On April 10, the American Council on Gift Annuities (ACGA) published a report filled with useful data and analysis of the experiences of 378 charities with their gift annuity programs since the start of the Great Recession in 2008.

Gift annuities are a popular method for making a gift to a charity in exchange for fixed, lifetime payments that don’t subject an annuitant to investment volatility.  Longevity risk is transferred to the issuing charity, which expects a reasonable financial return for the costs of managing an annuity program, providing stewardship services for existing annuitants and promoting new gifts. 

The ACGA survey is like a national report card on collective experiences with gift annuities (individual results will differ as a result of many factors detailed in the report).  Based on an extensive survey conducted in October/November 2013, the new 58-page “Report and Comments on the American Council on Gift Annuities 2013 Survey of Gift Annuities” may be downloaded without charge from the ACGA website. 

Charities reported on the number and size of gift annuities received; the age and gender of annuitants; assets used to fund annuities; investment performance of annuity reserve accounts; state regulation of gift annuities; and the impact that making a gift annuity has on donors’ likelihood for annual giving and bequests to the charity, among many other questions. 

The survey is useful for professional advisors, donors and charities.  Unlike other life-income gifts such as charitable remainder trusts and pooled income funds, gift annuity data isn’t collected by the Internal Revenue Service.

 

Sampling of Findings

Among the 2013 survey’s findings:

 

  • Charities reported issuing 8,266 annuities in their last fiscal year, with a total face value of $262 million.

 

  • More than $3.15 billion in gift annuity funds are under management, usually administered and invested by a bank or other financial institution on behalf of a charity.  

 

  • Charities reported a total of 94,821 existing annuity contracts.

 

  • Gift annuities are issued by many kinds of charitable organizations, large and small.  Private and public colleges and universities represent the greatest number of survey respondents, followed by religious organizations, hospital/health related organizations, community foundations, social service, environmental and arts organizations.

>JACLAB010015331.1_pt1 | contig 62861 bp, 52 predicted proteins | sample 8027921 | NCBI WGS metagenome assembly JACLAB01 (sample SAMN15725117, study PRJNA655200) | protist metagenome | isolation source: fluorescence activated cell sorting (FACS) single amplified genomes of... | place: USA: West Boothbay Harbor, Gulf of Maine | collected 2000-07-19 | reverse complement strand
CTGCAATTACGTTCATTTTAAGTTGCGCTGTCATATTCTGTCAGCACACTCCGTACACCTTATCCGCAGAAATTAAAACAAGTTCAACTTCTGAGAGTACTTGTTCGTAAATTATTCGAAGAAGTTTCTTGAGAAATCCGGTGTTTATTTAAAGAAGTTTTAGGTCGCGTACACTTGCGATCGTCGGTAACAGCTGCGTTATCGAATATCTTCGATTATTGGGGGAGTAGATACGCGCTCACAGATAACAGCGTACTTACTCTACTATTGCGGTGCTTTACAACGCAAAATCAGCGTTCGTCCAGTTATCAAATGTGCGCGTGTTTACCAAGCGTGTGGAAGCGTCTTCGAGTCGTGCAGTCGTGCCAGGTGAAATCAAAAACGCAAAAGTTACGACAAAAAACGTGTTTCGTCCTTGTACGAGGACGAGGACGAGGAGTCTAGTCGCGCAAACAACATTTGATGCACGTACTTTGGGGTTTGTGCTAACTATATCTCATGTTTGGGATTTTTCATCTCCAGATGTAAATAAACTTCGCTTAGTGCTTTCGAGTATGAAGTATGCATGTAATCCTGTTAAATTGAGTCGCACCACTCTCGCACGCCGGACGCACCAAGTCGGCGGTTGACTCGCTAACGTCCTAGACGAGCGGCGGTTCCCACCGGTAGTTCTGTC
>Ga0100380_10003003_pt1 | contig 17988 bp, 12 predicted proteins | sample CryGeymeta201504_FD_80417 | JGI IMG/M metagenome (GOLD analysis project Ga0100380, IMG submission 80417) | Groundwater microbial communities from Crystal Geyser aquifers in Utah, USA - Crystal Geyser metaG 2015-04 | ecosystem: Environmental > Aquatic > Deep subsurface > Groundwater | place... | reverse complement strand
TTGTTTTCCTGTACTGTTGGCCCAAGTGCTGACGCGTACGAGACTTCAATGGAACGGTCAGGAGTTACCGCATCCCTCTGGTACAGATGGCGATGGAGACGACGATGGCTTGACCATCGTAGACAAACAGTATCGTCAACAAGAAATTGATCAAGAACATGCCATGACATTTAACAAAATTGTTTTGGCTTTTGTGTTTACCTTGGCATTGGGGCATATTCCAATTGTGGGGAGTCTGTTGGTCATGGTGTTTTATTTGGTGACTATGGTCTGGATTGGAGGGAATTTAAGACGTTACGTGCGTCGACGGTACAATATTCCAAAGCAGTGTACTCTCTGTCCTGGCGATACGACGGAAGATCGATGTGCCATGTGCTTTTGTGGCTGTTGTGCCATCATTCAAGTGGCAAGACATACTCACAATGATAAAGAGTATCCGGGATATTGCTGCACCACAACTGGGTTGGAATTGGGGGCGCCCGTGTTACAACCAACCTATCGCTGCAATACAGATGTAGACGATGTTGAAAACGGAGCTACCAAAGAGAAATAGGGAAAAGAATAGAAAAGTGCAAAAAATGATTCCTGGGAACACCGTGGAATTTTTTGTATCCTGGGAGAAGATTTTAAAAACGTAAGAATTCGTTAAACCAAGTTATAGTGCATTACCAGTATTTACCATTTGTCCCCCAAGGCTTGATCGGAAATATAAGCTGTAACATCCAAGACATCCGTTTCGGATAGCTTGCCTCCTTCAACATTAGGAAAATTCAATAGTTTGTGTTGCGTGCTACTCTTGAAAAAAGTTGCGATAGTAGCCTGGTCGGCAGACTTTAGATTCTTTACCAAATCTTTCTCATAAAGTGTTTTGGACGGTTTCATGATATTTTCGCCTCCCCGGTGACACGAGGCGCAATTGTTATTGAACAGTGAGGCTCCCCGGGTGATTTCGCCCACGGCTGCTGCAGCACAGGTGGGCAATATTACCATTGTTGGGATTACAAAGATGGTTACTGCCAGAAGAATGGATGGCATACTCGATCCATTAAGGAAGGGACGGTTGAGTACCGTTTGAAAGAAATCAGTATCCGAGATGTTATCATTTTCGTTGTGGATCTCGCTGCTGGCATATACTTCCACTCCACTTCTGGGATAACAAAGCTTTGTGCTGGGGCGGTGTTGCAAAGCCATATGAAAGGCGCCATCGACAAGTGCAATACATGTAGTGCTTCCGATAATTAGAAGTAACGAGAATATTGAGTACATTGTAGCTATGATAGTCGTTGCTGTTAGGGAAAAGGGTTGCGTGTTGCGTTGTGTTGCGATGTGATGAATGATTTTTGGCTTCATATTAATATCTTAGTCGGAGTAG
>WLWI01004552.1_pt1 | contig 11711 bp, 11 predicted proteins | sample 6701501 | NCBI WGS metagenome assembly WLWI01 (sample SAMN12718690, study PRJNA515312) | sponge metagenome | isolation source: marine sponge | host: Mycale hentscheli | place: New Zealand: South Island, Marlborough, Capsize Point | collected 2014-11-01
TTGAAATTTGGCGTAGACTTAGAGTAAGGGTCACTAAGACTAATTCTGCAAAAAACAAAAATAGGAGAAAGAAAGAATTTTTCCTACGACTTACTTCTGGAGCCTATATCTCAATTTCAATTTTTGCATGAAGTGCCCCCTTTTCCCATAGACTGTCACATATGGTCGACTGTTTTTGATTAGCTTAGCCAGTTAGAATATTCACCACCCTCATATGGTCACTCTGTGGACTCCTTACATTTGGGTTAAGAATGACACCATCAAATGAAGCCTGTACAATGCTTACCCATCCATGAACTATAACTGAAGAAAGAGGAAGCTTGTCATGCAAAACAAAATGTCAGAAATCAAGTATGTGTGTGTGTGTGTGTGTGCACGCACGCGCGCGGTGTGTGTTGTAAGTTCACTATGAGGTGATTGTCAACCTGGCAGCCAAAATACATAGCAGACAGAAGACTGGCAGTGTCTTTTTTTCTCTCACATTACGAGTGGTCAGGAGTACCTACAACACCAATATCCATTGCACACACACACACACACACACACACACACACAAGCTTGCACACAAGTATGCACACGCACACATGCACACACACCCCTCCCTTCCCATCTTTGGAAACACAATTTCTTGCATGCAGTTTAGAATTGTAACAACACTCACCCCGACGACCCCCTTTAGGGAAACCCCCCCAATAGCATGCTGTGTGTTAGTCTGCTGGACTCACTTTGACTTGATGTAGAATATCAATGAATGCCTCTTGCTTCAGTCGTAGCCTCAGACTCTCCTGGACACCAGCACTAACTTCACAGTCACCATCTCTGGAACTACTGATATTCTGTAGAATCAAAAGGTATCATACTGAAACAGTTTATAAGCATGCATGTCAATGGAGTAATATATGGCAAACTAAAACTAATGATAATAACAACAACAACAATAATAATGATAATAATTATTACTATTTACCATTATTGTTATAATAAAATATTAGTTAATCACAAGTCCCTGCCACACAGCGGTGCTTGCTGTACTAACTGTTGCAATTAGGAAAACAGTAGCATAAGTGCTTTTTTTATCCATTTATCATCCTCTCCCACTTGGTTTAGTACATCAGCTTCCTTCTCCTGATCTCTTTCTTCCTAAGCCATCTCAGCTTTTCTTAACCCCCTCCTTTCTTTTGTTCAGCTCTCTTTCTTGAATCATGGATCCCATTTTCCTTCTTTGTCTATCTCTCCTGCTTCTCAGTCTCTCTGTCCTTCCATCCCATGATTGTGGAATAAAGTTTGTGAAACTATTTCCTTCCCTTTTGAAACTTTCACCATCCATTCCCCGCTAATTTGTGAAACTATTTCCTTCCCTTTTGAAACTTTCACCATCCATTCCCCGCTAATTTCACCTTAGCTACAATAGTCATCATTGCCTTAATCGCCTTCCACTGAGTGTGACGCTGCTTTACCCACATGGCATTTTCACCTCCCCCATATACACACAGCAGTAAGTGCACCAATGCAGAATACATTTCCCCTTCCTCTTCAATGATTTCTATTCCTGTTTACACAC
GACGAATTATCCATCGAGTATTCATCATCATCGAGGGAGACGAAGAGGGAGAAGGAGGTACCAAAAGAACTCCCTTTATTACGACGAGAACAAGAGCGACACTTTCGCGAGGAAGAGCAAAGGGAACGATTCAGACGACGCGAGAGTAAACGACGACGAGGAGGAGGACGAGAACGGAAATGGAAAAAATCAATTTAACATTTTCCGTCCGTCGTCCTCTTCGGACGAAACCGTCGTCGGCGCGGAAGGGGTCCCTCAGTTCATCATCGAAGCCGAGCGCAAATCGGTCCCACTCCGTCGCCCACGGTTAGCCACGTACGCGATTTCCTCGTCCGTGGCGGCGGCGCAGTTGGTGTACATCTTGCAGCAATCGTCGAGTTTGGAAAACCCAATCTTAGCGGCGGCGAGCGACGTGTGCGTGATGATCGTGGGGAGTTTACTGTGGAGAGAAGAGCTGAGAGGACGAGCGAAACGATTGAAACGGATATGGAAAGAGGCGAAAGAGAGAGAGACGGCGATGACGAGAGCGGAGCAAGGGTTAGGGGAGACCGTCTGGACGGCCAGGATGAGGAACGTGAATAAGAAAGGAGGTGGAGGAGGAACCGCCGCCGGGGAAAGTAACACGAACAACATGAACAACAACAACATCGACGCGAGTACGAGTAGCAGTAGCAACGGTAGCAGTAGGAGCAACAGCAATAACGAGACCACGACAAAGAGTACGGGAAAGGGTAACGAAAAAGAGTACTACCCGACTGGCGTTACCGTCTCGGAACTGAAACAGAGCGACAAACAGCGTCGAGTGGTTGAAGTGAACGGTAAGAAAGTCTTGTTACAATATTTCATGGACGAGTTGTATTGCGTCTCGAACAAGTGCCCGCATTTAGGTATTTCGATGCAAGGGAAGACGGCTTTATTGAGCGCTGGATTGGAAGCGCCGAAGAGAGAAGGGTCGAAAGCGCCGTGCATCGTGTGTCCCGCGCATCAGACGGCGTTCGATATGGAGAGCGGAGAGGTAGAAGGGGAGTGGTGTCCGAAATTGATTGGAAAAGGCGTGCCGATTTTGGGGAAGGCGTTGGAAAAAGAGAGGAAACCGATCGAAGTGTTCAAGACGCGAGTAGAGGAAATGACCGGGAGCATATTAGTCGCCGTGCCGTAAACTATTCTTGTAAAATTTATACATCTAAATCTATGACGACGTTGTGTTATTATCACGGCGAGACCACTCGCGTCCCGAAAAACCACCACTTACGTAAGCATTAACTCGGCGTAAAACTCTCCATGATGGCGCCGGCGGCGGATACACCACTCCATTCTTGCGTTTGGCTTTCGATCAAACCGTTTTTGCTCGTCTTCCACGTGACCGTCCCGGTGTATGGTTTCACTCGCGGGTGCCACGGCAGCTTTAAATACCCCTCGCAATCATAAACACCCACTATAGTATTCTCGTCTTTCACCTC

• For annuities that terminated in the last five years, charities reported that on average the net amount remaining for the charity (residuum) was 64 percent of the initial contribution.  This is the lowest average residuum reported in the five surveys conducted since 1994 and resulted from the biggest drop in the stock market since the Great Depression.

 

  • Annuity asset investment performance rebounded: The average annualized return over the last four years was 8 percent.  

 

  • The average age of annuitants at the time of their gifts was 75 years, the youngest reported to date.  The average age in the 2009 survey was 79, and 78 in 2004.

 

  • Donors who fund one gift annuity are likely to fund another.  On average, 44 percent of new annuities in the previous year were from donors who had previously funded an annuity to the charity.

 

  • The typical annuity is issued to one person, rather than a married couple.  Seventy percent of the annuities issued in the last year were for one life and 30 percent for two lives. 

 

  • Ninety-six percent of charities responding to the 2013 survey reported that they always or usually follow the payment rates suggested by ACGA, similar to previous surveys.  Since its founding in 1927, ACGA has devoted considerable time and attention to developing suggested maximum payment rates, which are the primary method for managing financial risks. 

 

  • The percentage of deferred payment gift annuity contracts has increased steadily since 1994 (and the share of immediate payment gift annuities has decreased).  While representing just 12 percent of all gift annuity contracts, the share of deferred payment annuities has doubled since the 1994 survey.

 

  • In the 2013 survey, 31 percent (106 charities) reported issuing a flexible deferred payment annuity (that is, deferred annuities in which the annuitant can, at some later time, choose the payment starting date), up from 21 percent in 2009, and significantly greater than the 5 percent that issued such an annuity in 1999. 

 

  • Thirty-one percent of charities reported that a donor who funds a gift annuity to his organization is likely to increase his annual giving.  Sixty-four percent of charities reported that funding a gift annuity is likely to have no effect on a donor’s annual giving to their organization.  Only 5 percent of charities reported donors are likely to decrease their annual giving after funding an annuity.

 

  • Fifty-four percent of charities reported that a donor who funds a gift annuity to their organization is likely to make a bequest to his organization, with just 1 percent indicating the donor would likely remove a bequest provision.  Forty-five percent of charities reported that funding a gift annuity is likely to have no effect on a donor’s decision to make a bequest.

 

  • Charities continue to launch new gift annuity programs.  Nine percent of charities participating in the survey started issuing gift annuities since the year 2009, and 20 percent since the year 2004.  At the other end of the experience scale, 29 percent (102 charities) reported issuing annuities for 30 plus years.

 

The next gift annuity survey will be conducted in the fall of 2017, with results reported at the ACGA Conference in 2018.